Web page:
The Copenhagen Affair
Lake Union Publishing 2017 Paperback
Reading The Copenhagen Affair is like savoring chocolate ice cream — until you discover it’s really artificial flavored. Amulya Malladi’s romance novel likewise tempts, offers charm, and a fascinating and fact-filled tour of Copenhagen, but the plot is farfetched.
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“. . . keeps the reader in suspense to the end.”
Sanya and husband Harry move from California to Copenhagen to negotiate on behalf of his Silicon Valley consultancy the purchase of a European firm. Sanya has just suffered a nervous breakdown and her husband thinks the change will help in her recovery.
On her first outing in Copenhagen she encounters a man, Anders Raven, with a hideous scar on his face. He walks up to her up to her in a coffee shop and asks if she is preoccupied with something. She falls immediately in love with Anders, only to learn later at an embassy dinner that Andres owns the company her husband is interested in acquiring. Sanya, a former financial strategist, secretly examines the company’s ledgers and finds it not as solid as projected.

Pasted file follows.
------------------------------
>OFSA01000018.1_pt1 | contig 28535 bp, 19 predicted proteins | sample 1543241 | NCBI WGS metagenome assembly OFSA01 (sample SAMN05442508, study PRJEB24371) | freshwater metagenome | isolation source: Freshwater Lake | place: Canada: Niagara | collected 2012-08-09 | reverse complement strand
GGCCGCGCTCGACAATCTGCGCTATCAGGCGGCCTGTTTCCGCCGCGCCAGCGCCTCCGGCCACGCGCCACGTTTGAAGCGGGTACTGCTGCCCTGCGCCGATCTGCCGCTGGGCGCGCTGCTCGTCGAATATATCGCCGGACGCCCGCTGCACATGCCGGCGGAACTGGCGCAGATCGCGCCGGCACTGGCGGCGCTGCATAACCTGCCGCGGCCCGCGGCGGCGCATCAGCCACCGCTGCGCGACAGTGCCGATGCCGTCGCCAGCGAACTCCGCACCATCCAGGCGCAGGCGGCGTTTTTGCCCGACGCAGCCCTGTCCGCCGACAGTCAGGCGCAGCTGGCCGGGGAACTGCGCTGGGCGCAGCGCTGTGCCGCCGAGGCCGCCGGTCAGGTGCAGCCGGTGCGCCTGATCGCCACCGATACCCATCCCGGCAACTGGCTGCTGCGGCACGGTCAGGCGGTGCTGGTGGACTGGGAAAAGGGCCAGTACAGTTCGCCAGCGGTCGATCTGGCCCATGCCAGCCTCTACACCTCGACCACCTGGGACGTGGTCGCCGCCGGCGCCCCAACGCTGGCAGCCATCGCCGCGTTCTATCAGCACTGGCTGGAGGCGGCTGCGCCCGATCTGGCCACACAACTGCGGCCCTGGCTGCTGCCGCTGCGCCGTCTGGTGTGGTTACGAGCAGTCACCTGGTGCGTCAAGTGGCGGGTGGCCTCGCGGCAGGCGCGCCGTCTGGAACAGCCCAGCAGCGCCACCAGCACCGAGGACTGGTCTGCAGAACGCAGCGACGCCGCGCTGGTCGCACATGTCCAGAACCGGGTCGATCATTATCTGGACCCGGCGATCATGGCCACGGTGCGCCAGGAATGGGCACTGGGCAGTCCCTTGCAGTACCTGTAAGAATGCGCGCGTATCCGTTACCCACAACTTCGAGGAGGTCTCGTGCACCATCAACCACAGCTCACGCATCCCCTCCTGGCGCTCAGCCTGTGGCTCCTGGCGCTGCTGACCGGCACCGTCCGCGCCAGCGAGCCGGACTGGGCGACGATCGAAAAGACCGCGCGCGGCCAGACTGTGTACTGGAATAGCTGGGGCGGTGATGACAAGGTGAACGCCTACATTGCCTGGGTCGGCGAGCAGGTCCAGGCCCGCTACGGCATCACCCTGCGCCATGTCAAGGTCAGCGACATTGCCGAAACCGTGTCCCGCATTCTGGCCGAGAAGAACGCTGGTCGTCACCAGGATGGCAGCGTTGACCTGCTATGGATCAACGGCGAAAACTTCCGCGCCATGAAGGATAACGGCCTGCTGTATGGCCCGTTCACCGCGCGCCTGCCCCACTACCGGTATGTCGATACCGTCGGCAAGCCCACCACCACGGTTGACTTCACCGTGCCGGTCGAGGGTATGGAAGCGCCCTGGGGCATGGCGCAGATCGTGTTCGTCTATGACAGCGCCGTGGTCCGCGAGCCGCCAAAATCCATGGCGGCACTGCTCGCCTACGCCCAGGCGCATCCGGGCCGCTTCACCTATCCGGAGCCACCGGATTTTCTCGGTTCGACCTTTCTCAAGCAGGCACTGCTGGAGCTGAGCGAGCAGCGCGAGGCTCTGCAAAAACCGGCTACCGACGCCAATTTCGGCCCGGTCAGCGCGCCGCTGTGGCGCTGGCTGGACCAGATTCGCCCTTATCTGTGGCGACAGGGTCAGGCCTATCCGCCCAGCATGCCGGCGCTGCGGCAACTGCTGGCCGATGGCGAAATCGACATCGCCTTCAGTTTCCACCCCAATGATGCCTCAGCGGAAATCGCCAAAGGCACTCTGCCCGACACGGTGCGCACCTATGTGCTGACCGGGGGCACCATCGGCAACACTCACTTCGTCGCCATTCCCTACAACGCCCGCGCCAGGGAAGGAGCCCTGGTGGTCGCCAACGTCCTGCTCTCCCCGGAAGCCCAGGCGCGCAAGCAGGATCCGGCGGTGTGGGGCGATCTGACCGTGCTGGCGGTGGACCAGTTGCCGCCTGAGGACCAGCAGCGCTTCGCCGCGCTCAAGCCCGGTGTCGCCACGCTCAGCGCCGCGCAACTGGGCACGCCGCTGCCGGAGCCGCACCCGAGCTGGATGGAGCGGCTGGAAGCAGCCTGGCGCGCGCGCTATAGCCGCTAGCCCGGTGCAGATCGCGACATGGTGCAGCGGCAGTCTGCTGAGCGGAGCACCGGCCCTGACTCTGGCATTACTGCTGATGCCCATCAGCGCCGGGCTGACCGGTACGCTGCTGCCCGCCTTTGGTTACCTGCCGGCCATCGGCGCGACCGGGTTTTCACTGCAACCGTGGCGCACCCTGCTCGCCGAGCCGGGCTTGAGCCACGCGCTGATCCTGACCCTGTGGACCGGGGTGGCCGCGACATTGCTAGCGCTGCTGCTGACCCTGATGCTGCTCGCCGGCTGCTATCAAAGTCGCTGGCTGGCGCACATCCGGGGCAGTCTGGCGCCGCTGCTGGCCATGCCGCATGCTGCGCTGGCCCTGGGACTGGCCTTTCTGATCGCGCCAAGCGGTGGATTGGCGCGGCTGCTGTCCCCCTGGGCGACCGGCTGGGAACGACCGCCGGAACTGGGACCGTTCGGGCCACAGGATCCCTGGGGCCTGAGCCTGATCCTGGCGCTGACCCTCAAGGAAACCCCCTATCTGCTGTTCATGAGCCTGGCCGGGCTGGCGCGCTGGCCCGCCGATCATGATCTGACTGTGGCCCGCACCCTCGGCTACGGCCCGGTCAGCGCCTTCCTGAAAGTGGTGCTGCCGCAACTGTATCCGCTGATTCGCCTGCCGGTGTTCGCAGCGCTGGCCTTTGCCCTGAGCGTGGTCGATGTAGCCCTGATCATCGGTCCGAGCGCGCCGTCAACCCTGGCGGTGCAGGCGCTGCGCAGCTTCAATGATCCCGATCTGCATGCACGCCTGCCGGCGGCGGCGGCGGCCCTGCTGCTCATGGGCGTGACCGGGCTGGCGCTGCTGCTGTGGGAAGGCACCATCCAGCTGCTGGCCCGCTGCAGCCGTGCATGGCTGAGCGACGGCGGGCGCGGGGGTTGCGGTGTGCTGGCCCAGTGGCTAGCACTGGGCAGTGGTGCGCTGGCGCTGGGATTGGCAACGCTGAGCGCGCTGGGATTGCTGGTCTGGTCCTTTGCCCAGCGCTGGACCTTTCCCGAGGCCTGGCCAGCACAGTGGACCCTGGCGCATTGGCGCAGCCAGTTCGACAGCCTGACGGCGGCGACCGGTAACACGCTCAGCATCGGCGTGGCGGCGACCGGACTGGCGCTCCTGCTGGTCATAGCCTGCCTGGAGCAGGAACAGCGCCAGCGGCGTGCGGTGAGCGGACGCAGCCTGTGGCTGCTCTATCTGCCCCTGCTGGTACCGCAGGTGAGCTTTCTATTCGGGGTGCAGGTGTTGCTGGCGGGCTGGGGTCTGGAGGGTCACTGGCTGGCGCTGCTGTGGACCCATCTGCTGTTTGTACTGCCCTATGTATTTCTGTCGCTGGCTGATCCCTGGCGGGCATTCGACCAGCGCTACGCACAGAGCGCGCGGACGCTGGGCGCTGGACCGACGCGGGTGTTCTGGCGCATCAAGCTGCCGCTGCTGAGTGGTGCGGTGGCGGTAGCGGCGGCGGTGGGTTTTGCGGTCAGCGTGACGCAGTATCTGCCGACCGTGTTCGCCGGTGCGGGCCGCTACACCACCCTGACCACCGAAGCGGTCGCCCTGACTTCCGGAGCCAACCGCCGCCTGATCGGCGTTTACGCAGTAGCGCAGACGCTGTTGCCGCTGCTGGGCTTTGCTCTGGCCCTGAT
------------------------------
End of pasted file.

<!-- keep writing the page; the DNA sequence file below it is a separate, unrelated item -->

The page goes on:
Sanya’s attraction to the married Anders and Copenhagen’s wealthy crowd begins to worry Harry, who has long taken her for granted. This all leads to a conclusion both dramatic and implausible, but still entertaining, and if the reader is interested in what is fashionable, there’s a lot of name-dropping, from Denmark dinnerware designers to French clothing and accessories.
Malladi, who says she too suffers depression, provides valuable insight through her character into the plight of depressed people. She portrays Sanya as the perfect wife and employee who then “started to crave jagged lines and disorder,” “say the unsaid things” and “to feel everything at a time when she felt nothing.” It’s also definitely a feel-good book, as any romance should be, and Malladi skillfully keeps the reader in suspense to the end.
For more information, see: https://www.amazon.com/Copenhagen-Affair-Amulya-Malladi/dp/1503940314
Review by Kate Padilla
Categorised in: Book Reviews
This post was written by Kate Padilla